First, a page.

Avoid Derailment: Five tips for improving your Social Intelligence

Without empathy and focus, you’ll never be able to communicate effectively and relate well to others. Managers who are focused, yet lack empathy, face interpersonal difficulties that lead to inferior performance, negative outcomes, and poor relationships with employees, co-workers and customers.

Those who need it the most are those that least understand empathy. Some hard-driving managers eschew the need to develop empathy because they assume it’s for “touchy-feely” types. Other tone-deaf leaders blindly walk around, relying solely on logic and wondering why others fail to see things their way. Many worry that too much empathy gets in the way of the focus needed to drive toward results.

Research by the Center for Creative Leadership reveals that executive “derailment” is primarily caused by deficits in the following three areas of emotional competence:

  1. Difficulty in handling change
  2. Inability to work well in teams
  3. Poor interpersonal relations

The inability to understand matters from others’ points of view means some in positions of leadership lack the flexibility required for change. These individuals simply cannot work well with, or relate to, others, which makes them workplace liabilities.

Defining Empathy

Empathy is the ability to “walk in someone else’s moccasins.” Psychologist Daniel Goleman, author of Social Intelligence: The New Science of Human Relationships, defines it as the ability to read other people by sharing and identifying their emotional states.

According to Goleman, the following are hallmarks of high empathy, a foundational attribute for effective leadership:

  1. Understanding others: Sensing others’ feelings and perspectives; taking an active interest in their concerns
  2. Service orientation: Anticipating, recognizing and meeting customers’ needs
  3. Developing others: Sensing others’ developmental needs and bolstering their abilities
  4. Leveraging diversity: Cultivating opportunities among diverse people and helping others understand the value in differences.
  5. Political awareness: Reading and positively leveraging the political and social currents in an organization

Successful leaders score high marks in these areas, which leads to goal completion—not to mention opportunities for promotion. When combined with focus, perseverance and concentration, empathy breeds achievement.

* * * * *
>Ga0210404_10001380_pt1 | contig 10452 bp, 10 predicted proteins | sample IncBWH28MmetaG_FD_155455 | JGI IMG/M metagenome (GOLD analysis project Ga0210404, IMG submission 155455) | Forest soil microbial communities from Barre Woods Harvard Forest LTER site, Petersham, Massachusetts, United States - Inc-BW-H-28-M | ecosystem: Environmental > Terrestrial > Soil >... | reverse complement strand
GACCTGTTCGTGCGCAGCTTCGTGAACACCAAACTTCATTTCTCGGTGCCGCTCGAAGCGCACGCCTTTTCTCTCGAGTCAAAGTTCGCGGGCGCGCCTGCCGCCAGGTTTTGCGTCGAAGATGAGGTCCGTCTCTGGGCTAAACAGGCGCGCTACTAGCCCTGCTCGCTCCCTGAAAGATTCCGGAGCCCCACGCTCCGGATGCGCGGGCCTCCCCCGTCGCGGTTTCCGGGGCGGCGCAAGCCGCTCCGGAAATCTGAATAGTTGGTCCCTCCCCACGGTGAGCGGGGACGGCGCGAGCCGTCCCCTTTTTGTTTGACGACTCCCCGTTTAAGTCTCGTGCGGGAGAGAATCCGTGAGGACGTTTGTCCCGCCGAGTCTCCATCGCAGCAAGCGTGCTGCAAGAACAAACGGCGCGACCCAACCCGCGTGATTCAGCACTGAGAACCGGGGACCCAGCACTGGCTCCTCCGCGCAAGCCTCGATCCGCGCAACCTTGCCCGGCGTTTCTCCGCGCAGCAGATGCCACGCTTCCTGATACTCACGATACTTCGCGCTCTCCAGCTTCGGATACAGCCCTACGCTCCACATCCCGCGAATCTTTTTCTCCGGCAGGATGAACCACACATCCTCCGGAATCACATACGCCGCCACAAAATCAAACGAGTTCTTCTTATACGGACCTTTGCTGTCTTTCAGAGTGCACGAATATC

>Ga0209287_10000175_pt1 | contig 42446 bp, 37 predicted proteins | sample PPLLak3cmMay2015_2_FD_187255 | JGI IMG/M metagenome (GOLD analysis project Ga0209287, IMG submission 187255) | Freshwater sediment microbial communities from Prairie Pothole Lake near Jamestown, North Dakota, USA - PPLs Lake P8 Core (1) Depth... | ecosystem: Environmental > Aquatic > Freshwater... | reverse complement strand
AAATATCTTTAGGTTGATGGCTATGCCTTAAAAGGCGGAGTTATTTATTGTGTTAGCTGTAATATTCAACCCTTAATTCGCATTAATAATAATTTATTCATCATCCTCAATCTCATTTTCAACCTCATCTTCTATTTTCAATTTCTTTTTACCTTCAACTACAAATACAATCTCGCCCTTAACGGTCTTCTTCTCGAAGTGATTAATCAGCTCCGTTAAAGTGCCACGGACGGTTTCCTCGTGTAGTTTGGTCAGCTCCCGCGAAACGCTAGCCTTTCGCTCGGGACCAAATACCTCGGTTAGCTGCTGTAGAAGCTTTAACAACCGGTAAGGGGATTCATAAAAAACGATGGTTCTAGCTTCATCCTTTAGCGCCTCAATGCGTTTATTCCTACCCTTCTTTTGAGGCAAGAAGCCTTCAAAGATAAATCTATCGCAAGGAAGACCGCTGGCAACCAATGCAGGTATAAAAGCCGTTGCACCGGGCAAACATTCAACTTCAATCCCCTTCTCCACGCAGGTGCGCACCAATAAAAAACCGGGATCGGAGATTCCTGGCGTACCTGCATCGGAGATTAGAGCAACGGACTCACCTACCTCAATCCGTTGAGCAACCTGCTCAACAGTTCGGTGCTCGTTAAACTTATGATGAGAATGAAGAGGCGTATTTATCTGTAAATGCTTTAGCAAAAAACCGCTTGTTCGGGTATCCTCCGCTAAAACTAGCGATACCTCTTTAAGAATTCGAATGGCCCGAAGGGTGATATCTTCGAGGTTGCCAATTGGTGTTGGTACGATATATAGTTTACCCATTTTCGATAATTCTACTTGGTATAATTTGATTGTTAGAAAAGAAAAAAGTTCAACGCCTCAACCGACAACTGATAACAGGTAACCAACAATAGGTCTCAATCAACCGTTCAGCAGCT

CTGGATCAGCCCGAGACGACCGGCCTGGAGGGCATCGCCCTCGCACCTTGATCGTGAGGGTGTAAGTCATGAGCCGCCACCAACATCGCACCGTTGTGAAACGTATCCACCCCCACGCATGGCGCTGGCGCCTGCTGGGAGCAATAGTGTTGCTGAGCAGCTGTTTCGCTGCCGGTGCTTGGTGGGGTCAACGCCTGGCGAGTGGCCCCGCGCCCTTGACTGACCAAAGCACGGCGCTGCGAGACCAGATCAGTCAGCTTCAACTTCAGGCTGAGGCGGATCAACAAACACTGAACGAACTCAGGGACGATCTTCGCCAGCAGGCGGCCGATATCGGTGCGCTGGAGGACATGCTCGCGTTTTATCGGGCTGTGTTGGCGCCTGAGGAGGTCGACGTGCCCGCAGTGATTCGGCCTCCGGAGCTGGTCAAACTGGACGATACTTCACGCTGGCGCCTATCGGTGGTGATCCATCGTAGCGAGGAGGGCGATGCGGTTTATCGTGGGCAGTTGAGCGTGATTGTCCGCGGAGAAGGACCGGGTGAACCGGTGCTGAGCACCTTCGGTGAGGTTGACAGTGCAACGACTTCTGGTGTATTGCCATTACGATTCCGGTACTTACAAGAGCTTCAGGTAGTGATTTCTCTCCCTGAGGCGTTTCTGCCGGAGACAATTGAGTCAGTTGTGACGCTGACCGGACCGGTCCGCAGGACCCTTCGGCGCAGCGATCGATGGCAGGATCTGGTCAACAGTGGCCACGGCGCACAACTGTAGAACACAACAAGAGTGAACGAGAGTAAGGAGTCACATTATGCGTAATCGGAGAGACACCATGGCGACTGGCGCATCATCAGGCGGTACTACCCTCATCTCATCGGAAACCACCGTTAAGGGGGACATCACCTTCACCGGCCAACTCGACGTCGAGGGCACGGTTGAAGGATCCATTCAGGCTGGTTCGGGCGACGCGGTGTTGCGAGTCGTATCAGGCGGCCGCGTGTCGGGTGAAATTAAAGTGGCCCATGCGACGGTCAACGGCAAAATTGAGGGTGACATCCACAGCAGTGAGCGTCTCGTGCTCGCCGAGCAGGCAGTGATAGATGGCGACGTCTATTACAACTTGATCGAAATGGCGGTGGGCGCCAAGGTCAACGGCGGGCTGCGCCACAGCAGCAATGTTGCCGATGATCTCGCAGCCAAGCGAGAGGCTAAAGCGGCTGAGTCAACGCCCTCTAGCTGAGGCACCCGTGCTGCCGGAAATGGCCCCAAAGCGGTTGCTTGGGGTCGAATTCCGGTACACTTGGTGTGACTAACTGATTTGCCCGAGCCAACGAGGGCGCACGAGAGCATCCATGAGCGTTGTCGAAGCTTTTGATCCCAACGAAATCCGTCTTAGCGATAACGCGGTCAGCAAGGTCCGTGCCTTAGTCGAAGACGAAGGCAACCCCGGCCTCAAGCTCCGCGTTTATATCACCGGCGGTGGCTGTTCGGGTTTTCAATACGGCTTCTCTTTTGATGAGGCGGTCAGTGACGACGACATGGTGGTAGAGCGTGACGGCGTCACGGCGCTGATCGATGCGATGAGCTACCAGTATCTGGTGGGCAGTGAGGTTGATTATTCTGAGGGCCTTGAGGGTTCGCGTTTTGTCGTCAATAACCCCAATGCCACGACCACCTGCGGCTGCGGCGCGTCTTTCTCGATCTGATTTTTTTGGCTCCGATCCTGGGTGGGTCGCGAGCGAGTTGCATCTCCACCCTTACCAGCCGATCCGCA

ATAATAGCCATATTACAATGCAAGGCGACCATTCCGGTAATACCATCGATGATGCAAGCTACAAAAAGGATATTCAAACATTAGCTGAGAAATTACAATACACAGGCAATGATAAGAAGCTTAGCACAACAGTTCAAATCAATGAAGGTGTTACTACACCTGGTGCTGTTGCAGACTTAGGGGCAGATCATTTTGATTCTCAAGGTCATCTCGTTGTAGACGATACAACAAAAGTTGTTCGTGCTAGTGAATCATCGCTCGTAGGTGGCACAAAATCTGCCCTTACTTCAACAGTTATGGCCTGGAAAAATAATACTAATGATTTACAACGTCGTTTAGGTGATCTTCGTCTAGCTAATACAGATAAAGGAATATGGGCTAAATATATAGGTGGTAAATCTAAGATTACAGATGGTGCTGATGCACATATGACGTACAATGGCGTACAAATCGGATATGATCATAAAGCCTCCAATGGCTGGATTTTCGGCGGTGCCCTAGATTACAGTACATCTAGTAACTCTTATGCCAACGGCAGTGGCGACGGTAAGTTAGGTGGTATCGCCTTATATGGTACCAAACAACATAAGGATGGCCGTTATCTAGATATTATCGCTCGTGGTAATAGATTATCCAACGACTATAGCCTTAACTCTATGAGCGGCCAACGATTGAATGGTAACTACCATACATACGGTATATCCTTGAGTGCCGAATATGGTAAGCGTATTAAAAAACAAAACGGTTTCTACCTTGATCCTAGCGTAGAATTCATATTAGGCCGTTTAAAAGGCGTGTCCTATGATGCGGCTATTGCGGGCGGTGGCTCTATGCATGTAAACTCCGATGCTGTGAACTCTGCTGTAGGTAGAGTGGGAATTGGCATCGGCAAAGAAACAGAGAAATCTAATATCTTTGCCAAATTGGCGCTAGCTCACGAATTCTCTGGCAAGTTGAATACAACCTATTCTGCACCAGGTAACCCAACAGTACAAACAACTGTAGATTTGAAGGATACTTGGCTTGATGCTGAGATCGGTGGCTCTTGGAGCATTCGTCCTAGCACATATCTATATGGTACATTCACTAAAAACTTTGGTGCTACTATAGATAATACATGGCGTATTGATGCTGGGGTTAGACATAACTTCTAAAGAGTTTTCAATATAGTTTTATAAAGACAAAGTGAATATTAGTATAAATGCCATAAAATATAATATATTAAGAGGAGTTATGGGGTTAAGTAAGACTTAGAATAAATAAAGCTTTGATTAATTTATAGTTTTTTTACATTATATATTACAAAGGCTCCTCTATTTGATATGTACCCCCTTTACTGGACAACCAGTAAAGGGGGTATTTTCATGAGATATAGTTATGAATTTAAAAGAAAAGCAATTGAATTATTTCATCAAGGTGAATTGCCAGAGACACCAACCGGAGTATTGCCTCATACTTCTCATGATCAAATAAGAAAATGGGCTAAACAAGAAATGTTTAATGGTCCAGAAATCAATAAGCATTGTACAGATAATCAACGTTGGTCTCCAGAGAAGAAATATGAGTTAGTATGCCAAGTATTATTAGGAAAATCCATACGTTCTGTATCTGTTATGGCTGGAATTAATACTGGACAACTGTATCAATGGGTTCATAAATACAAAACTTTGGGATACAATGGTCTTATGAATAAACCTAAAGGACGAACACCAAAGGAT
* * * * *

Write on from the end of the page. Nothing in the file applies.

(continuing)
The Trickle-Down Theory

Empathetic managers are more likely to inspire others. They are generally well liked and command greater respect, which means their direct reports will be motivated to go the extra mile. The goal is to achieve balance in empathy and goal-orientation for optimum effectiveness.

Empathy is even more critical when managers:

  • Assign unpleasant tasks
  • Provide sensitive feedback or criticism
  • Deal with employee disputes
  • Deliver bad news (anything that might disappoint an employee)

Fundamental Interactions

So, where does one start?

  1. Deal with any negativity by empathizing with others.
  2. Next, return the focus to the goals and tasks at hand.

The first step requires true curiosity, the desire to understand another’s point of view, and a genuine interest in what the person is saying and feeling. The best way to accomplish this step is through simple questions like:

  1. “Can you say more about that?”
  2. “Really? That’s interesting. Can you be more specific?”
  3. “I wasn’t aware of that. Tell me more.”
  4. “I’m curious about that. Let’s discuss this in greater depth.”

Nonverbal Cues

Be sure to focus on emotional cues. Appreciate not only what others are saying, but also why they are saying it. Also listen for what’s not being said.

Without empathy, you will have a tendency to misread other people. You will neglect to ask clarifying questions, and you will miss nonverbal cues. If you listen only to others’ words, facts and figures, you will miss the emotional context of what’s being said.

Research tells us that we remember only 7 percent of someone’s message from their words. The rest is communicated through nonverbal cues: facial expressions, body language and tonality. Strict attention to words will mislead you, so make sure that nonverbal communication is consistent with what you’re hearing.

5 Steps to Improving Empathy

The following steps can help you improve your empathy skills. As with other emotional competencies, empathy requires practice, so consider working with an experienced coach if you continue to face obstacles.

  1. Identify emotions the other person may be experiencing. Take a risk by exploring possible emotions you sense, without assuming your suspicions are true.
  2. Practice listening without interrupting. Wait until others fully express their points of view before offering your own. Allow enough time for people to express their opinions and ideas without feeling judged.
  3. Resist the temptation to sell, advise or defend. Your goal is to create an open dialogue, during which possibilities can be freely explored.
  4. Practice active listening. Always confirm the meaning of what was said. Paraphrasing people’s words helps clear up misconceptions and deepens understanding.
  5. Always focus on desired outcomes. Be sure to balance empathy and focus to achieve optimum effectiveness.
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